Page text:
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Social Science
SOSC 1350
Julie Dowsett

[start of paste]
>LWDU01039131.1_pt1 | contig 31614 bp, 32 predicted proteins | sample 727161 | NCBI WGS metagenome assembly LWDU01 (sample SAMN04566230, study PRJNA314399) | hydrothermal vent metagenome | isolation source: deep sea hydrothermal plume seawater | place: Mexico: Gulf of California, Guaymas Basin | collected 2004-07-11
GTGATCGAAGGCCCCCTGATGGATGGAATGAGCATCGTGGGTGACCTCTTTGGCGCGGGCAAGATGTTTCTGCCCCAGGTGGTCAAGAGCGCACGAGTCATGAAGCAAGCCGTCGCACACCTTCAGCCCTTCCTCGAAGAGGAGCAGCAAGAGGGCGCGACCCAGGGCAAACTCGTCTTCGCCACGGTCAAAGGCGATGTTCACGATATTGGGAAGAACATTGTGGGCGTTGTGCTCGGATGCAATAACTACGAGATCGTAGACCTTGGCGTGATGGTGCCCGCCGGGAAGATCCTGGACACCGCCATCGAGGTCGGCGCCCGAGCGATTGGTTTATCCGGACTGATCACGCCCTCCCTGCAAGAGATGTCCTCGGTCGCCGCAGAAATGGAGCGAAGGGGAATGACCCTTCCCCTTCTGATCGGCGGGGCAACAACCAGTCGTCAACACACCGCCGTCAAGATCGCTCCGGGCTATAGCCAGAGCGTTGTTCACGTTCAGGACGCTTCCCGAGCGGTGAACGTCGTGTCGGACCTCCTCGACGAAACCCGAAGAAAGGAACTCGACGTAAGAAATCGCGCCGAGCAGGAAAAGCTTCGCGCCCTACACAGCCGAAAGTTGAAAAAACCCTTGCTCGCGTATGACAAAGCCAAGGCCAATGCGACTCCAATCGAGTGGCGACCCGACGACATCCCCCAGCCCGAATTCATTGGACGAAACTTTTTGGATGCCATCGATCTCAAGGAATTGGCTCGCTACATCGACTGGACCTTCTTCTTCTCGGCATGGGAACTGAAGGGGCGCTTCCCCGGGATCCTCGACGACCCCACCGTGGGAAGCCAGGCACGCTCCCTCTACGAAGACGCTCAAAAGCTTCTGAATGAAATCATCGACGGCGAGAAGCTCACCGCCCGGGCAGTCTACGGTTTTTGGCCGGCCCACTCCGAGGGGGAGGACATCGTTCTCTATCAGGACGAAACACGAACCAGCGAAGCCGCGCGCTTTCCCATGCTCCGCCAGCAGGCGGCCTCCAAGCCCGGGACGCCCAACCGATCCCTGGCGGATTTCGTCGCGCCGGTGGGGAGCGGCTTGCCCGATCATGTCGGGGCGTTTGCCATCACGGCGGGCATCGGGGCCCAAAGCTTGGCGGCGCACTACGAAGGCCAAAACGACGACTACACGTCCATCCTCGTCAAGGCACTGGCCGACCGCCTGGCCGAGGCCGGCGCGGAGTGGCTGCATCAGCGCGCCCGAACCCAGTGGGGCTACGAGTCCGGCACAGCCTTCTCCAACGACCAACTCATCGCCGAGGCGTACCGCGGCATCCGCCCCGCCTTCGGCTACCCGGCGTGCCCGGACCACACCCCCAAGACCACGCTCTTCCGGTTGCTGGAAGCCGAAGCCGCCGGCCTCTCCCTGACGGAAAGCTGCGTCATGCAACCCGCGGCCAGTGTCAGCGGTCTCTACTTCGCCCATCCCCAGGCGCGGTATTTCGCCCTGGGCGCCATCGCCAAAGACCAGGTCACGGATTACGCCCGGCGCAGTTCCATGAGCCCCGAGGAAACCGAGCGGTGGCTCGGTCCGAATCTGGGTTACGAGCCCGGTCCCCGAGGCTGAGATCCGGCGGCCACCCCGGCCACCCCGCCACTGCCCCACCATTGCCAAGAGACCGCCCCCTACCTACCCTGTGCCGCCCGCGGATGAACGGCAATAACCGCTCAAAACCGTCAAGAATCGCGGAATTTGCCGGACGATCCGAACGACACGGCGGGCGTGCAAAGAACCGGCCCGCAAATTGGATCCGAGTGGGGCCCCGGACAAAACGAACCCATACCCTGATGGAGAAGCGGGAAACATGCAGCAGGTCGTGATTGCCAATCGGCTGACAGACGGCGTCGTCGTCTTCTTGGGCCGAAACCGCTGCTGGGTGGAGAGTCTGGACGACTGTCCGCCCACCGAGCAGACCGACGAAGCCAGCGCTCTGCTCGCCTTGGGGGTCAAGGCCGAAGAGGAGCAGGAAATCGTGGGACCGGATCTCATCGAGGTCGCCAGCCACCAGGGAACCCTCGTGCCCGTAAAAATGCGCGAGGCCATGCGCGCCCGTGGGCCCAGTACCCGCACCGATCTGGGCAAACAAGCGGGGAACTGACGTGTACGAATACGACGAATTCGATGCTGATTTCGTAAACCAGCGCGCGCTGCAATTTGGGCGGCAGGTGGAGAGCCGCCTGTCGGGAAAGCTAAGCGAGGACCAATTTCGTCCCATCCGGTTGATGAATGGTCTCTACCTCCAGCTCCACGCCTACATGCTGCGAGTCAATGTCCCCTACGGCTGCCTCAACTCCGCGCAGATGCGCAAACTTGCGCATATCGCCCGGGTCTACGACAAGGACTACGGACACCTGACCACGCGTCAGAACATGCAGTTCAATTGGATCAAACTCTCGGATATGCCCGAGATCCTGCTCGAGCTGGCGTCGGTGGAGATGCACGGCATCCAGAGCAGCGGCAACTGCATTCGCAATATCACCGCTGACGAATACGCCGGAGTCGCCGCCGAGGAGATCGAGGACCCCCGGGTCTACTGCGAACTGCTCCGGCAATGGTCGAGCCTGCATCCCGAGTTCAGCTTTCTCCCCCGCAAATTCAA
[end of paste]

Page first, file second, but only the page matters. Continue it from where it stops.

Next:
The Organization of Courts -legislative powers are split into federal and provincial -4 levels of court 1. Provincial Court: criminal offences, family law, traffic violations, provincial offences, private disputes, inquiries for trial 2. Provincial Superior Court: highest provincial court, all civil and criminal cases 3. Appellate Courts: hear appeals of a decision in provincial superior court, constitutional questions 4. Federal Courts: matters in federal statutes, federal-provincial or interprovincial disputes, citizenship appeals, Crown corporation or government cases (also specialized federal courts, similar to appellate) 5. Supreme Court of Canada: highest court of law, jurisdiction over all areas of law, last resort, must be granted permission, legality of bills submitted by gov’t, guardian of constitutional rights -federal gov’t and provincial gov’t can’t rule on laws in opposite jurisdictions Legislature -a group of people that can make laws for a province or country, authorize jurisdiction of courts, qualify their members, oversee bureaucratic activities -conflict and integrative functions: -conflict-management: management instead of resolution, deliberate without a decision -integrative functions: support for executive and judicial systems -Cabinet responsible for House of Commons, H.of C. responsible for people in elections Aboriginal People -pass legislation with respect to Aboriginal people and lands reserved for them -Aboriginal rights are constitutionally protected, absolute in Canadian law -gov’t wanted to assimilate Aboriginals through: creation of reservations, band councils instead of tribal gov’t, rules on how Indians are classified -goal was to assimilate Aboriginals into general population -Indians didn’t have right to vote until 1960, loss of status to Indians with a university degree or non- Indian spouse -Indian Act- only legislation in the world targeted to a specific racial group -in 1969, fed gov’t rejected special status for aboriginals, proposed repeal of Indian Act and abolition of all treaties -1973, supreme court recognized that Aboriginals can still claim their own land with proof -fed gov’t established an office to deal with land claims: comprehensive (ancestral rights) and specific (grievances and non-fulfillment of treaties) -Constitution Act 1982 section 35 = Aboriginal Rights -complete restructuring of relationship between Aboriginal and non-Aboriginal people: new set of ethics, development of Aboriginal gov’t, reps to advise parliament, independent justice system -common law recognizes title based on occupancy and use of the land -Canada has bad reputation with U.N. for slow cooperation with Aboriginals Theorizing Law -gender, race and class are neither static things nor finished products -social structures: routine forms of interaction over time that shape behavior -the capacity to exercise power is a reflection of ones social position -law: impartial, neutral and objective system for resolving social conflict -everyone including rulers are subject to law, ppl accused of crime are entitled to trial before judge, law treats everyone the same (procedural requirements, due process) -Crown Attorney: lays charges, decides to prosecute or not, establishes guilt beyond a reasonable doubt, proves that the accused’s intent was not influenced by mental or intoxication factors, supports w/ evidence connected to offence, discloses to accused evidence that they will rely on -Defense Counsel: assures ppl are not convicted improperly, ensures Charter of Rights & Freedoms is not overlooked, informs client of available options, puts forward defenses at trial, challenges reliability of witnesses, raises reasonable doubt -Judge: recognizes relevant facts to find the truth, treats all ppl unbiased, relies on previous cases -lower courts obey higher court rulings -Preliminary Hearing: where a judge determines whether theres enough evidence to proceed to trial, no ruling on guilt -Pre-Trial Conference: defense counsel, Crown and trial judge meet to promote a fair hearing, mandatory for jury trial -Plea Bargaining: narrowing issues at trial that create unnecessary litigation, exchange for more lenient sentence, reduction of charge, promise by Crown not to mention certain circumstances about offence -Criminal Trial: preserve social standards of conduct in legislation, provincial or superior court judge (and jury) -legal process is made up of 2 sides putting together a version of what happened relating to the criminal charge -produce certain claims of truth -knowledge is not objective but political, has to do w/ power (productive of each other) law is a form of knowledge and therefore a form of power -gender strategy = mechanism for fixing gender differences (women represent dualism) -racism is constructed reproduced and reinforced in society, ideologies rooted in wider society -violence and drunkenness are viewed as naturally occurring in Aboriginal communities -race, gender, class play large roles in law -neo-liberalism: values individualism, freedom of choice, family and individual responsibility, enhancing economic efficiency and market security, risk management -neo-conservatism: hierarchal, authoritarian view of society, individual responsibility, tightly- controlled society, -crime control: -neo-liberalism: offenders are dangerous to society, need control for protection of public -neo-conservatism: zero-tolerance, ensure success in prosecution, compulsory criminalization -Crown attorneys and defense counsel get empowered with norm definitions of race, class and gender, present themselves in court as neutral, establish social distance bet’n themselves and clients -lawyer should make main decision affecting case, through persuasion and negotiation -normal crime- the trend of social characteristics around a crime (type of victim, typical manner, anticipate tactics in court), special explanation req’d for cases that fall outside the norm Sept 18 2013: LECTURE -Origins of Canadian law: British common law system -civil law more predominant than common law -common law: law developed by custom before written laws (judicial precedent), relies on precedence set by judges, developed by English in middle ages, used mostly in British empire (i.e. U.K, Canada, Ireland, U.S., India, Pakistan, Sri Lanka, South Africa, Singapore, Hong Kong, Australia, New Zealand) -civil law: relies on detailed code, legal certainty is ensured, developed by Roman empire, spread through colonialism of France and other European states (most of Europe, most of South & Central America, most of Africa, most of Asia, new nations, Quebec only provincially, Louisiana only state- level) -sources of Canadian Law, how law is made (politicians and judges): -statute law (from legislature) -House of Commons (MP)> voted on > Senate > approved by Queens rep (Governor General) in Canada (lieutenant governor in provincial) -federal (MPs, senators, queen, governor general), deals w/ immigration, Aboriginals -provincial (MPPs/MLA, lieutenant governor), education, health care, transportation -municipal (councilors), by-laws, utilities, road repair (not highways, which is provincial) -all can pass laws under their own jurisdictions -case law (from judiciary/judge-made) -should only apply law, not make law -in applying the law, they interpret the law, therefore making it -precedent = prior decisions by judges bind w/ current and future judges (stand by decided case, deemed not appropriate) -once one court has made a decision, another court won’t alter it -“words in passing”, root of decision is precedent setting -disadvantages of precedence: how rigid the law is, little room for courts to maneuver and make decisions, very slow to adapt to social change -Aboriginal self-gov’t -Constitution Act 1867 s. 91 = gives fed gov’t jurisdiction over Aboriginal people (no such thing as self gov’t) -Charlottetown Accord 1992 = proposed constitution amendment, allows recognition to Aboriginal self gov’t, referendum caused failure of idea -Role of Canadian Charter of Rights and Freedoms: -prevention of discrimination by gender, race, ethnicity, etc. -relationship to constitution, has supremacy over other laws -relationship to Canadian Bill of Rights (1960), predecessor -**Sections 15 (Sex Equality) & 28 (Notwithstanding Declaration of Male & Female Equality) -Official Version of the Law: the way the law sees itself -the way law represents itself as working, not written anywhere officially -neutral and unbiased, dispassionate, no favoritism -blindfolded woman with scales of justice: represents problematic style, all that is ‘good and glorious’, represents the state, impartial manner in which laws are administered, blind to all consideration except the facts, does not see difference -Justitia- Roman goddess of justice, represents moral force of justice system -why feminists are critical of official version: difference can influence making decisions based on circumstance, law should make decisions not only on what was done but who they are, promotes appearance of equality in society in which there’s massive social inequality, 2 very different understandings of the law -gender: term used to distinguish bet’n biological aspects of being female or male and the cultural expectations of femininity and masculinity, socially constructed -women are considered the other/outside the norm, men are considered universal norms -sex roles rather than gender show significant continuity -strict gender stereotyping causes suffering for men and women -parents are always in the world’s critical eye, therefore they adapt to the social norms and so do their kids -different nation states, a means of demarcating diff grps on the basis of phenotypic characteristics (skin color) -hierarchal relationships: intelligence, industriousness, criminality, pure and biologically determined -term became part of common-sense understandings, demarcating grps of people on the basis of features such as skin color, culture, religion, language -social construction: meanings attached to groups of people -racialization: differentiating people on basis of race -stereotyping and attachment of negative meanings promotes racism -racism is connected to power, people who are racially privileged are a form of power, whites are mostly predominant, perpetuates power structures -women are disadvantaged, men have unearned advantage over them -men must be the central important sex because they have done most of what is important or distinctive in life -obliviousness of power can make a person or group irritating to be with -racial group was being made confident, comfortable and oblivious other groups were likely being made unconfident and alienated -unearned entitlement and advantage for them -advantage by age, ethnicity, physical ability, nationality, religion, sexual orientation -advantages associated w/ different categories are not the same, members of the dominant grp can’t see their benefits -these problems cannot end -mythical norm: white, thin male, young, heterosexual, Christian, financially secure, contain trappings of power in society -unearned advantages: reinforce systems of power, earned advantages: gained by effort and work -racial minorities are limited in social, political and economic power -ghetto: social process by which minorities are marginalized -power is guarded by imposition of restrictions on citizenship and its correspondent rights -slavery: denying humanity and eligibility for citizenship for black ppl, limited in voice and position, viewed as property instead of personhood, limited empowerment -deculturate: recreate a population in the image of the dominant white culture -gendered division of labor: wage differences, job segregation, reproductive labor -“leisure gap” for women at home, housework is always a woman’s job, men refrain from housework as a threat to masculinity -white privilege is not the same for people w/ white-looking skin, Europeans were considered non- White, perceived w/ negativity -hierarchy of masculinity, some men are subordinated to others (white over black men, hetero over homo, capitalists over working-class) -white men can be perceived as a risk of victimization -most crime is intraracial, victims are victimized by their own race, black Canadians are at greatest risk of hate crime -typical crime offender: dark skin, dark hair, reinforced by media -real crime offenders are young white male according to statistics (2/3 inmates) -white men are mostly involved in corporate crime (economic relations of power) and hate crime (sociocultural relations of power) -hate crime is used to keep power w/ dominant grp, recreate masculinity and reinforce gender identities -domestic violence proves that the man is in control -women of color are highly vulnerable to violence -law was made for white middle class men -law has the power to exclude certain groups’ participation -distinctions among and bet’n white men’s position and status, dependent on such factors as ethnicity, class and sexuality -occupy positions of power economically, politically and socially, white males are dominant as service providers -self-determination, self-image -eradicating gender stereotypes, society imposing norms, historical influence on norms Sept 25 2013: LECTURE -feminist approach to socio-legal studies -claims to be neutral and unbiased, criminalizes people that are already oppressed in society -feminists are critical of the official version of the law, since it’s not entirely true -feminism can be paired with other points of view (Black Feminism, feminism and anti-racism, etc.) -race and other forms of oppression must be used to assist in justice -Canadian law and society remains sexist -feminist approaches in socio-legal studies (diverse, not coherent) -liberal feminism: least radical, think we need reform instead of revolution, interested in working within the law (feminist organization), focus on gender to be exclusion of all other forms of oppression (race, class, ethnicity), mostly White middle-class straight women which reflects interests of this population, see official version of law as a blindfold to stop us from seeing what’s going on, uses law as tool for social change -anti-racist feminism: more radical and critical, interested in how race and sex intersect, against racial profiling -socialist feminism: more radical and critical, interested in how class and sex intersect, came out of activism from communist organizations, see official version of law as a blindfold to stop us from seeing what’s going on, concerned w/ labor that women have predominantly done, how families are organized in respect to gender roles -socialist & anti-racist feminists have an official critique of the law, more radical position -postmodern feminism -social construction of gender: -traditional feminists understandings of “sex” vs. “gender” -sex = biological aspect of a person (male & female) -gender = social/cultural meanings assigned to a person (masculinities & femininities) -child assumes appropriate gender roles from birth to adapt to their expected gender -women: better at caregiving, children and babies, worrying about their bodies (babies, kitchens, princesses, Barbie dolls), job is to please men -men: better at mathematics & science, building things -one is not born, but rather becomes a woman -biological determinism: biology is destiny; the assumption that since women can give birth it makes them responsible for all labor associated w/ children (cooking, cleaning, nurturing) -begin to socialize kids into their proper gender roles right from birth, continues throughout life -sex can also be socially constructed, feminists say there’s a natural difference that divides humanity in half, male/female division with no middle ground is problematic -problematic for intersexed people: doesn’t fit male or female categories, develops near puberty, why someone is infertile, can live without knowing for sure -cisgendered vs. transgendered people: -cisgendered: gender identity roughly corresponds to their anatomy (woman acts like woman) -transgendered: gender identity doesn’t correspond to their anatomy (man acts like woman) -social construction of race -race as socially constructed: something that is continually produced and reproduced, project racialized assumptions by society (racial stereotyping), who is considered a certain race -race and racialization as a process: continually being given cultural and social meaning -racism, sexism and classism may be separable in theory but not separable in fact -“multiple jeopardy” and “interlocking systems of oppression”, privilege is invisible to those who have it, (white privilege, male privilege, heterosexual privilege) -ideas are taught, people of privilege are taught to recognize that their privilege doesn’t exist -Band-Aids suggest that white skin color or white people are normal -socialization: the process of people adapting to their norms in society -in post-war years, young people were the target for sex education, sexual norms were reinforced -material factors (media, money) allow certain discourses to become more powerful than others -“heterosexuality is not normal, just common” (more universal and natural) -fight between straight and gay is most profound social division in present day -sexuality is relational, there can’t be homosexuality without heterosexuality -before 20 century, criteria for sexual behaviours switched from reproductive to erotic possibilities (pleasure over reproduction) -normal heterosexual is counterposed to abnormal homosexual (sexuality hierarchy) -men began being labeled as “queers” if they couldn’t conform to masculinity (gender over sex) -widespread fear of effeminacy, and homosexuality, heterosexuality is now mandatory for demo of manliness -denying sexual urges made marriage less stable, women felt this diminished female power, withdrawing from sex was a threat to marriage -sexual desire is central to personality and identity -normal is whats usual or typical and is used as a deviance mechanism -moral regulation: the social project of rendering natural the perspectives of dominant interests , not only legit but desirable -people fear of confessing their sexual desires out of fear of punishment -the way we understand our purpose in this world is both due to conscious and unconscious aspects, these ideas are produced not given -to be marked as sexually “abnormal” is to question someone’s status as an adult or responsible citizen, normal sexuality is an “achievement” -moral and physical capacities are determined in the teen years usually -3 Stages of Law Reform: 1. Decriminalization- homo used to be punishable by death as an “offence against morality, decriminalized to only be allowed between 2 consenting adults in private (Bill C150), lifted stigma 2. Equality- 1970s was when homos began protesting against gay discrimination, slowly provinces began allowing homosexual protection (1 was Quebec), gay went from crime to mere minority, Supreme Court forced provinces to include sexuality in human rights 3. Relationship Recognition- more reform instead of liberation, 1999 was when Bill 5 created new category called “same sex partner”, increasing benefits and rights, 2000 Bill C23 increathd rights and benefits -Canada is 4 country in the world to legalize gay marriage, still maintains heterosexual marriage as the norm, biggest legal battle regarding freedom in Canadian history -1985= changes to censorship laws to adapt to freedom of expression rights, began seizure of indecent materials because 20% of cops were homophobic -age of consent is 16, anal intercourse illegal under 18 -there is unjustified discrimination against gays, homosexuality is still a human rights issue -gays are represented as innately respectable -Canada is an international leader in human rights -same sex marriage is a struggle for justice, seen as a threat to the country’s stability -less ethnic, higher class = more normal Oct 2 2013: LECTURE -racism puts some people at disadvantage, but puts others at an advantage -heterosexual people don’t see their sexuality as something that grants them privilege -whiteness is constructed as normal, neutral and universal, other ethnic identities are ‘abnormal’ -social construction of “normal” -white, male, straight, Christian, cisgendered, able-bodied, middle class -Canadian society treats the mythical norm better -many sports teams use Aboriginal names, takes place in countries settled by white Europeans, most names are racist and offensive, dehumanizing (most teams are named after animals) -fighting “whites”: we wanted to do something to show the other side of being a mascot -social construction of normal requires the social construction of deviance (White can only be labeled normal if Black is labeled as deviance) -straight is labeled normal because queer is labeled deviant -heteronormativity: a system of social relations in which heterosexuality is institutionally and ideologically privileged at the expense of queers, heterosexuality is assumed to be normal and natural, important to take apart the center as well as the periphery, queerness thought of as a ‘problem’ -to be queer is to somehow be mentally ill or not socially adjusted -heterosexuality used to be compulsory instead of just natural, impossible to adopt children as a gay couple, never interrogated since it’s considered to be the norm -terms homo and hetero are recent inventions, coined in 1868 by Karl Maria Kertbeny, sexual behavior associated w/ these terms has existed forever, became dichotomous terms (completely separate) -some cultures contain more than 2 genders (up to 4 w/ Aboriginals) -homosexuality/anal sex used to be criminal (punishable by death) -changed in 1892 by removing death penalty and referred to as “offence against morality” -1948, gays were referred to as ‘criminal sexual psychopath’ -1961, referred to as ‘dangerous sex offender’ -lesbian sex was never criminalized or mentioned, gay men were criminalized more -RCMP collected names of gays and lesbians in public service, added up to 6000 in Ottawa alone, queers were fired for being gay in public service because homosexual secrets could be used as a blackmail -1969, sodomy laws were lifted -1978, gays and lesbians were allowed immigration to Canada, benefits for gays still absent -Mossop vs. Canada -father of his partner died, wanted to take bereavement leave but was denied, lost the case due to bad legal advice, “understanding of family in Canadian law needs to be rethought, too heteronormative” -Egan vs. Canada -partners together for 42 yrs, applied for old age security at 65 yo as well as partner, request denied because there was no relationship in the eyes of the gov’t, took 9 years to get to Supreme Court, ended up writing sexual orientation into the charter -Vriend vs. Alberta -fired from job because he was gay, thn the case, can’t be fired for being gay -Civil Marriage Act 2005, made Canada 4 country in the world to legalize same-sex marriage, many court decisions decided refusing gay marriage was unconstitutional Oct 16 2013: LECTURE -masculinity is new in feminist theory and feminist sociolegal studies -girls are punished more regularly and severely for acting rough, unlike boys who are allowed to act aggressive -gender is performative, it is only to impress others, involves everything we do, gender acts as a disguise towards others -teenage boys need to constantly demonstrate their heterosexuality to others, specifically male peers -talking about gender as performativity obscures the fact that gender is a very large characteristic of our identities -more than one form of masculinity -hegemonic masculinity: idea that there’s 1 type of masculinity (tough, emotionless, homophobic, subordination of women, etc), if you don’t conform then you’re not a man -society consents to these dominant representations of masculinity (hegemonic) -violence and aggression are associated with “doing masculinity”, women who are violent and aggression are regarded as betraying their gender, most violent charges are against men -defense lawyers usually build cases on the grounds of “boys will be boys”, young men fighting is supposed to be natural, it would only be a crime if the violence was “unreasonable” -when men act “too violent”, men of color are racialized and white men treated as mentally ill or sick, masculinity remains unquestioned always and continues to be ignored in crime -Black men are always under suspicion of crime (racial profiling) -male masculinity is neither natural nor inevitable Oct 23 2013: LECTURE Women’s Movement and Equality Rights in Canada -the only group of women that had real influence on the law has been White, middle-class women (minimal minorities involved) -A Vindication of the Rights of Woman (1972): broad agreement with Liberal democratic slogan of French revolution (liberty, equality and fraternity), -objection to Thomas Paine was that he was defending only men not men and women together, -agreed that masculinity and femininity are socially constructed -disagreed with idea of men receiving education in math science and literature and women learning the art of pleasing men -laws and prejudice excluded women from participating in the public world -women are capable in participating in public, but weren’t given opportunity to prove it -intellects of the highest class -women couldn’t go to university, grad school, couldn’t own property or vote -problems in equality perspective/analysis: -political reform was achieved but the women workforce still remains problematic -political equality doesn’t lead to other forms of equality (social, economic, etc) -opinions were concerned mostly with higher class (classist view on feminism) -the privileged should have a gender-neutral education -race doesn’t matter in their opinion, slavery -didn’t consider obstacles posed by pregnancy, childbirth and child care to achieve economic independence -Three-Wave Approach: (wave = intense activism and social change involving feminism) -late 1800s: basic political and legal rights for women, very conservative and racist, privileging white middle-class motherhood, idea that women are more moral and pure than men and could clean up public world, racist against immigration, got rid of unity doctrine (right where married women belonged to their husbands) through Married Women’s Property Act 1884, suffrage ended in 1918, right to sit in Canadian Senate (BNA Act 1867), women of color were only women allowed to work outside of home -60s to 80s: battle for political rights had been won, women wanted employment and pay equity, reproductive rights (birth control), abortion rights, domestic violence and rape laws, maternity leave, wanted women rights in the new Charter of Rights & Freedoms 1982 (S. 28), laws of rape changed to sexual assault (other sexual violations, not just penetration), sexual assault became a gender neutral crime (boys can be assaulted too) -90s to present: anti-racist feminism including Aboriginal feminism comes about, women of color began to participate in feminist activism, not as influential as other waves, beginning of hostility towards feminism, more inclusive feminism, paternity leave, same-sex marriage -problems: only privileges a certain type of women (white, middle-class), type of Liberal feminism Nov 13 & 20 2013: LECTURE -get 2 term course kit, assignment 2 due in lecture Dec 4 th -mythical norm: dominant group is rarely put in the position to examine their category since they are considered normal -focus usually shifts from the perpetrator to the victim, victim blaming (i.e. John beat Mary -> Mary was beaten by John) -why Canadian law blames women victims of sexual violence by men: -uncontrollable sexuality of men, required to be masculine, “doing gender” through sexual assault -STATS: approx. 460,000 sexual assaults in Canada -21,821 reported to police, 8279 charged w/ sexual assault, 1994 prosecutions, 840 convictions -“if you are a sex offender in BC now, you have a 98.5% chance of getting away with it” –Const. Logan, RCMP -reasons for underreporting of sexual assaults: -fear of not being taken seriously by police, credibility questioned, not investigated properly, higher burden of proof in criminal law (doesn’t prove innocence but reasonable doubt), further the deviation from the norm the less sexual value she is perceived to have -Aboriginal women believe the police will not provide the protection they require -women who are immigrants w/out citizenship feared deportation -if permanent residents report sexual violence, you can’t be deported, if not permanent resident, you get deported, dependent on family status to stay in country, family could be the perpetrator -women with disabilities usually get assaulted by those they are depending on for care (family, caregiver) -rape myths: play a large role in women’s reluctance in reporting sexual assault and difficulty in obtaining convictions, ways of delegitimizing sexual assault cases -rape is impossible: women can’t be forced into sex -rapists are always “creepy strangers” with weapons: description of alleged perpetrator doesn’t match -women “ask” to be raped, they want: if they engage in behaviors away from norms they can be blamed -intoxicated, wearing revealing clothes, flirting, making out, walking alone, not vigilant about safety, living w/ man, married or in relationship with the man -women and children cannot be trusted: make up false stories, inconsistent stories in court can create the assumption that the victim is lying -rape is a sexual act: about power and dominance instead of sexual attraction, proves masculinity, if men are raised with the idea of hegemonic masculinities then rape shouldn’t be a surprise -no means yes: if a man forces himself on a women she will eventually enjoy it, considered a romantic act -no is not enough: a woman has to use more strength and physical acts to get away, physical evidence of a struggle is needed to prove sexual assault, women who don’t fight back get blamed -women must be on guard against rape: should be more vigilant -if yes to one, yes to all: more sexual consent before means she must consent to everyone -if yes once, yes always: if she consents once to a person, she consents to that person always -rape doesn’t really hurt women: unless visible physical violence -the more a man corresponds to the norm, the less likely he is thought to be a rapist -the more a woman corresponds to the norm, the less “rapeable” she is -poor women are seen as having less morality than white women, Whiteness is associated with purity and sexual constraint, Blackness is more out-of-control sexuality Rape myths · Suggesting that under Canadian rape myths are under two assumptions Women are lyers Women somehow asks for or invite in sexual violence · All tho these myths have limited foundation in reality, they are actually fixtures in rape trials § Note that these have been influential in legal doctorine writing about law and strategies used by lawyers in court · Look at a brief history of law concerning rape and sexual assault Rape Acts of Britina 1275 · These early rape laws were enacted to protect men's property rights of men · Used by upper class or wealthy men o Rape threatened the property rights of fathers and brothers as well as husbands of raped women · Fathers and brothers § Women who were known to be sexually assaulted were considered to be un marriable, if they did not married, women are economically dependent on their father or brother so rape was seen as a way having a daughter or a sister life burden upon you · Raped women who are already married § It was important to ensure that other men did not rape your wife and she got pregnant, property distribution for upper class men will be a problem o These laws remained the same as property claims for many years · Rape laws haven't been concerned with women at all, rather it was concerned with property · Families did not want to announce the rape cases because it was seen ashamed Canada Criminal Code Rape laws · The first Criminal code in 1892 code · Defined rape as a man having knowledge who was not his wife, either without consent or consent being coerced; threat or force o This was good or more progressive but at the same time it codified spousal immunity · The idea that you can be raped by your husband was not the idea of Canadian Law · The idea that if you consent to marry someone then you consent to sex for anytime for the rest of your life § Ties into number 10, if yes once then yes always · This remained in placed until 1983 · Corroboration Requirement o Unless there was evidence, other evidence not just your words such as cuts and bruises that support your testimony then it was not enough evidence for the police to press charges · Ties into myth number 4 that women and children cannot be trusted § Doctrine of recent complaint · Assume that a women who complaint immediately was assumed to be presumed more credible than women who complaint sometime after · Defence lawyers were permitted to ask questions about past sexual activities prior to 1983 · Rape trials were trails of the women rather than the offender · Bill C-127 o Came out in 1983 o Women's movement really affected the law and this law was legislated o The term rape was abandoned for sexual assault · Three new categories added § Sexual assault (Section 246) § Sexual assuault with a weapon, threats to a third body and bodily harm § Aggravated sexual assault, endangering the life of the victim o Under this new legislation, both women and men can be charged with sexual assault and husbands can be charged with sexual assault o Vaginal penetration is no longer an element to sexual assault o Many rape myths are removed from the Canadian law o Rape shield provision (section 276) · Placed limitations on the ability of defence lawyers to ask questions about the sexual history of the women (how many men have you slept with) and restricted the disclosure of the identity of the victims · From humiliating experience and the aim of this section is to reduce the trauma experienced by the victim in the trial · This will hopefully increase the reporting rates of rape victims · Further amendments in 1985 o Power balances between adult and children, putting in place mechanisms so they will no longer be living in the same house as the person who sexually assaulted them o To protect child complaints, address power imbalances between adult and children · Criticism o In particular to the rape shield provision as infringing on section 7 and 11 of the Charter, someone accused of a crime the right to fair trial and a defence to full defence · This became subject to a consitutitonal challenge by two cases, Seaboyer and Hayme (1991) o The defence should use evidence any records containing; which helps prove that the victim have consented o Section 276 was struck down as a result and making it possible for defence lawyers to bring up past sexual history · A huge debate and public pressure and feminist lobbying lead the federal department of justice to intro Bill C-49 in 1992 o Tried to introduce a weaker rape shield law · Left it up to the judge to decide if a complainant's past sexual history is necessary, if it is relevant or not § Gave a test for judges to see and attempted to refocus the trial away from the victim to the accused · It assumes judges are progressive thinkers, assume that they don’t hold rape myths · Bill C-49 o Tried to access records of the sexual assault complainants, if you went into clinic or counselling, if you talked to a teacher etc. o People who are sexually assaulted might seek help, you would assume its confidential but defence lawyers try to get those records and get the therapist to say something to suggest that the woman was lying Connor Case (1995) · Access to records · Lawyers have been able to use what women tell their therapist their trauma against them o Took what they think as private conversations against them · Bill C-46 tried to ensure disclosure request are subject to more scrutiny Ever since the 1983 changes to the criminal code, there is this back and forth parliament and defence lawyers, they try to introduce anything to discredit complainants to discredit the victim, and parliament tried to put in place a replacement of rape shield and now we have a much stronger shield than history to protect the victim Rape myths how they continue to exist in Canadian society · This assumption that past sexual history are relavant or second guessing yourself is relevant and tied up to the persistent of rape myths · This is what is underpining lawyers to find information to discredit victims o This also applies to police, the types of reasoning made by judges in a variety of ways · Ewanchuck o Ewanchuck had been convicted of another count of sexual assault o Important and precedent setting case o Convictions are very difficult to obtain, the vast majority of women who are 97 percent of women will never see a conviction, despite the difficulties o The complainant was 17 years old and she met Ewanchuck in a parking lot in Edmonton for a job interview and the interview took place in Ewanchuck's van and described the interview as a very professional setting, o Attached to the truck was a trailer and she went into the trailer with him because he was going to show his wood working to her o She starts to become a little bit frighten as he locked the door behind him o She was sexually assaulted as she repeatedly said no o She was found by a trial judge saying she implicitly consented and was acquitted in Edmonton o The crown appealed this decision and went to the court of appeal and upheld the court's decision · Two judges John McClung and Peter Foisy § Upheld the court's decision and dismissed the appeal but there was one dissent, Katherine Fraiser but they were the majority · The complainant neither gave consent or implied · McClung wrote the decision for the majority · Implied a women like her was incapable to say no to sexual activities · She was judged by what she was worn · The women was not lost on her way home from a nunnery · She has had sex before, she is not a virgin · Had a child out of wedlock · SCC § Did not view this case like the Alberta court did § Convicted Ewanchuck, there was no such thing as implied consent in Canadian law, even if you wear shorts § Justice specifically references rape myth, the idea of implied consent is attached to rape myth, there was this unprecedented fight between McClung and Dube SlutWalk Movement and other contemporary developments: -Rehtaeh Parsons’ suicide (2013): gang rape circulated through text message, called a ‘slut’